The basic hull design takes its inspiration from Sea-Doo’s old XP95. However, it adds an elongated bow, an extra splash deflector, a fore-and-aft beam in the hull base for the engine’s heat exchanger and an ‘active sheerline’ to help keep the inside edge buoyant in a hard turn. Get underway and these user-friendly tweaks immediately make sense, with the waterline well advanced and a substantial forward portion of the hull dipped reassuringly against the water’s surface for a flat and secure plane.
This running attitude certainly gives the Spark secure directional stability and decent grip in the turn, but while her hull angles are in fact quite acute (in order to help soften the ride of this lightweight boat), you can also generate some enjoyable slide by shifting your weight toward the inside of the arc and playing it off against the throttle. If you overdo it, the Spark’s weight-forward bias can see the back end spin around the pivot of the bow, but on a novice boat, a well-advanced centre of gravity is often the best solution.
From the driver’s perspective, all is very well appointed. The dash display is obscured underway and there is virtually no storage on the standard model but the pared back approach means there are no unnecessary trinkets to distract you from the water. No wing mirrors, no diagnostic displays, no rubber matting, no banks of dash buttons – and you don’t miss any of it because the important stuff is all there. The seating unit is usefully narrow, enabling you to grip properly with your thighs and the generous footwells mean you can plant your feet squarely in the trays. And if you feel the need for something more bespoke, Sea-Doo’s six-stage upgrade path is also well conceived...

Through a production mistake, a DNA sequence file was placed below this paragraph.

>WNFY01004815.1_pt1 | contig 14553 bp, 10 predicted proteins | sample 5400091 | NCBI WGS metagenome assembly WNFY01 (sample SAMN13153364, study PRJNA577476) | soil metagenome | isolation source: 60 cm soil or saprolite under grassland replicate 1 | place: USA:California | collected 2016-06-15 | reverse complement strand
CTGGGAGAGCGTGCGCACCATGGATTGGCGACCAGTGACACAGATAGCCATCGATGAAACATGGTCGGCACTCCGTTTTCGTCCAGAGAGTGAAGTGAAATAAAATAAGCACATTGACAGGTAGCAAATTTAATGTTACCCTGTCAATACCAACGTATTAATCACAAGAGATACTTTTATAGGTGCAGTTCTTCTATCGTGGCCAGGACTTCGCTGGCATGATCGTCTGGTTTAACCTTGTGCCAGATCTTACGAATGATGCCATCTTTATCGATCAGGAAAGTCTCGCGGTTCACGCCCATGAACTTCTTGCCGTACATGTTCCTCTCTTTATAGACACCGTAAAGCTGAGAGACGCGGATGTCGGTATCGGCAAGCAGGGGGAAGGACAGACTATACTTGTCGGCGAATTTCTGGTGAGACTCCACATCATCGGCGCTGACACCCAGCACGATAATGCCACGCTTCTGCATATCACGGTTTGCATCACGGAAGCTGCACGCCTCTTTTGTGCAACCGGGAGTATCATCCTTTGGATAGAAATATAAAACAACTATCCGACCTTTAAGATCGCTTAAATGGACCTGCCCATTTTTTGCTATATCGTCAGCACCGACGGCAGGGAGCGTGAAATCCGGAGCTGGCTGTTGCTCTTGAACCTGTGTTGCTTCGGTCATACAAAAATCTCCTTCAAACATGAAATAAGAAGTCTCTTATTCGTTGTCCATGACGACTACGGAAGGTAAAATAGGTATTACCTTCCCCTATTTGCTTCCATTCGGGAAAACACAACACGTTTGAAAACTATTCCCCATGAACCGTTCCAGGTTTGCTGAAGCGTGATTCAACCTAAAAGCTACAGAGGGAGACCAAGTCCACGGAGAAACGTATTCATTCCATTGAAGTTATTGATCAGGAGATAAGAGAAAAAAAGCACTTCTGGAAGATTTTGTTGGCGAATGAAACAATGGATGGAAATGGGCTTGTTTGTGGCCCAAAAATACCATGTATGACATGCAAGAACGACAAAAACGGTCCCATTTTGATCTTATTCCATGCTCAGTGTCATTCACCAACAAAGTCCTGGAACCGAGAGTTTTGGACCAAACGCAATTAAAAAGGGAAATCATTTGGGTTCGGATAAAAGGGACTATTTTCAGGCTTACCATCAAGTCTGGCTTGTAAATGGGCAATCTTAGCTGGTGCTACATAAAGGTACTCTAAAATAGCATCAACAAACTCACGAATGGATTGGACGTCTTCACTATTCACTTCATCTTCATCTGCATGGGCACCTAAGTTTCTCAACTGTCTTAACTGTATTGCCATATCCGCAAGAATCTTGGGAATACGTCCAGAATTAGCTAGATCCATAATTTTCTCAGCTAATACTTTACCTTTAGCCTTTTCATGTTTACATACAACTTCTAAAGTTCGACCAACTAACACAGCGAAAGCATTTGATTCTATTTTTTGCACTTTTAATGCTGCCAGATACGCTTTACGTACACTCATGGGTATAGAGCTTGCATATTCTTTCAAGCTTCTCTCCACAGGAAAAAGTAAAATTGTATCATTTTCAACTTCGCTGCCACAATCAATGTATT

You pick the number of passengers (two or three) and the engine (60hp or 90hp). You then select whether you want iBR (for active braking and easier close-quarters control) and you decide if you want the Convenience Package (comprising the forward storage bin and the aft re-boarding step). You then pick one of the five family-friendly factory colours (Vanilla, Orange Crush, Bubble Gum, Pineapple or Licorice) and add your favoured personalisation options. With 11 kits, 21 colours and three design levels (Light, Medium and Full), there is no reason why any two Sparks should ever look the same.
To criticise the Spark for its moderate performance or its approachable ‘lemon sherbert’ styling is to miss the point – because that is exactly what Sea-Doo is aiming for. This is no hard-edged rocket ship with high-end power or X-rated graphics. This is simply a light, vibrant and affordable boat that you can spec to your preference and your wallet in terms of size, output and extras. After eight years of painstaking work behind the scenes and with a host of industry firsts to its name, the Spark represents as fresh, accessible and keenly resolved an entry-level boating concept as any I have seen.
Specifications: Sea-Doo Spark
Engine: Rotax 900cc ACE (basic or HO)
Power to weight ratio: 0.38-0.57hp/kg
Fuel capacity: 30 litres
People capacity: two/three
Top speed: 40-50mph
Fuel economy: 7.3-9.1 litres per hour
Price: from £4,999
For more high-octane action vessels see: Gibbs Quadski Video: From Quad Bike to Jet Ski in Seconds and Jet Surf Video: Watch Amazing New Motorised Surfboard.